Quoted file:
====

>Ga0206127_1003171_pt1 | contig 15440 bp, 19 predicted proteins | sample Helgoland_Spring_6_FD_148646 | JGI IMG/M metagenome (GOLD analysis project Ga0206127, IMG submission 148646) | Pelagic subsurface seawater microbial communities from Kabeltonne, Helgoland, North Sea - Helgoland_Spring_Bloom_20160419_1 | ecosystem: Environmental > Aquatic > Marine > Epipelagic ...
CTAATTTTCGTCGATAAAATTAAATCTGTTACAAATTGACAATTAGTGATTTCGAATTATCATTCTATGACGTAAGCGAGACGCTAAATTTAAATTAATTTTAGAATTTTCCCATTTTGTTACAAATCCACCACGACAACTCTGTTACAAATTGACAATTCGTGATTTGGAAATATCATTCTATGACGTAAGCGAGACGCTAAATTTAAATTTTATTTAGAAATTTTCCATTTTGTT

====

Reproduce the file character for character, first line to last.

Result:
>Ga0206127_1003171_pt1 | contig 15440 bp, 19 predicted proteins | sample Helgoland_Spring_6_FD_148646 | JGI IMG/M metagenome (GOLD analysis project Ga0206127, IMG submission 148646) | Pelagic subsurface seawater microbial communities from Kabeltonne, Helgoland, North Sea - Helgoland_Spring_Bloom_20160419_1 | ecosystem: Environmental > Aquatic > Marine > Epipelagic ...
CTAATTTTCGTCGATAAAATTAAATCTGTTACAAATTGACAATTAGTGATTTCGAATTATCATTCTATGACGTAAGCGAGACGCTAAATTTAAATTAATTTTAGAATTTTCCCATTTTGTTACAAATCCACCACGACAACTCTGTTACAAATTGACAATTCGTGATTTGGAAATATCATTCTATGACGTAAGCGAGACGCTAAATTTAAATTTTATTTAGAAATTTTCCATTTTGTT